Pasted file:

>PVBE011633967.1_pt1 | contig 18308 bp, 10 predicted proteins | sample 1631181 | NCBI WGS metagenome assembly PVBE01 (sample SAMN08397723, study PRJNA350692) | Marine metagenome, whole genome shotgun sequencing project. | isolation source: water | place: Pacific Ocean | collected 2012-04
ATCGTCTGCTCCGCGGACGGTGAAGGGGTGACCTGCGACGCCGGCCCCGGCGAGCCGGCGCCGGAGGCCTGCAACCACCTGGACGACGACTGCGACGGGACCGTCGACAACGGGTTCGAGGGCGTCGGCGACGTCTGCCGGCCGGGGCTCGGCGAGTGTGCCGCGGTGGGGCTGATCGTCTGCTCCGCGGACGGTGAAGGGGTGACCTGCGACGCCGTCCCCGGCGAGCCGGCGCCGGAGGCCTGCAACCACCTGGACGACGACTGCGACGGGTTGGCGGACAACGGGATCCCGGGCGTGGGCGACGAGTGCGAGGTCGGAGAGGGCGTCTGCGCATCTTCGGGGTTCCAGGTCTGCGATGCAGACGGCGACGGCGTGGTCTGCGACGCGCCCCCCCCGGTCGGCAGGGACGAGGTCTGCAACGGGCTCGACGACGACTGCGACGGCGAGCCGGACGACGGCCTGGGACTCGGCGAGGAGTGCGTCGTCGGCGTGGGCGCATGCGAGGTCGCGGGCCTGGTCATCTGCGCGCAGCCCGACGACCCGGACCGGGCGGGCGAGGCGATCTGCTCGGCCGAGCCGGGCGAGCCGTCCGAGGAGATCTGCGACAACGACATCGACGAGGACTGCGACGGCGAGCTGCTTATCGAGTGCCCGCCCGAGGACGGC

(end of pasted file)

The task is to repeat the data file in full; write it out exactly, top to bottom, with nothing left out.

>PVBE011633967.1_pt1 | contig 18308 bp, 10 predicted proteins | sample 1631181 | NCBI WGS metagenome assembly PVBE01 (sample SAMN08397723, study PRJNA350692) | Marine metagenome, whole genome shotgun sequencing project. | isolation source: water | place: Pacific Ocean | collected 2012-04
ATCGTCTGCTCCGCGGACGGTGAAGGGGTGACCTGCGACGCCGGCCCCGGCGAGCCGGCGCCGGAGGCCTGCAACCACCTGGACGACGACTGCGACGGGACCGTCGACAACGGGTTCGAGGGCGTCGGCGACGTCTGCCGGCCGGGGCTCGGCGAGTGTGCCGCGGTGGGGCTGATCGTCTGCTCCGCGGACGGTGAAGGGGTGACCTGCGACGCCGTCCCCGGCGAGCCGGCGCCGGAGGCCTGCAACCACCTGGACGACGACTGCGACGGGTTGGCGGACAACGGGATCCCGGGCGTGGGCGACGAGTGCGAGGTCGGAGAGGGCGTCTGCGCATCTTCGGGGTTCCAGGTCTGCGATGCAGACGGCGACGGCGTGGTCTGCGACGCGCCCCCCCCGGTCGGCAGGGACGAGGTCTGCAACGGGCTCGACGACGACTGCGACGGCGAGCCGGACGACGGCCTGGGACTCGGCGAGGAGTGCGTCGTCGGCGTGGGCGCATGCGAGGTCGCGGGCCTGGTCATCTGCGCGCAGCCCGACGACCCGGACCGGGCGGGCGAGGCGATCTGCTCGGCCGAGCCGGGCGAGCCGTCCGAGGAGATCTGCGACAACGACATCGACGAGGACTGCGACGGCGAGCTGCTTATCGAGTGCCCGCCCGAGGACGGC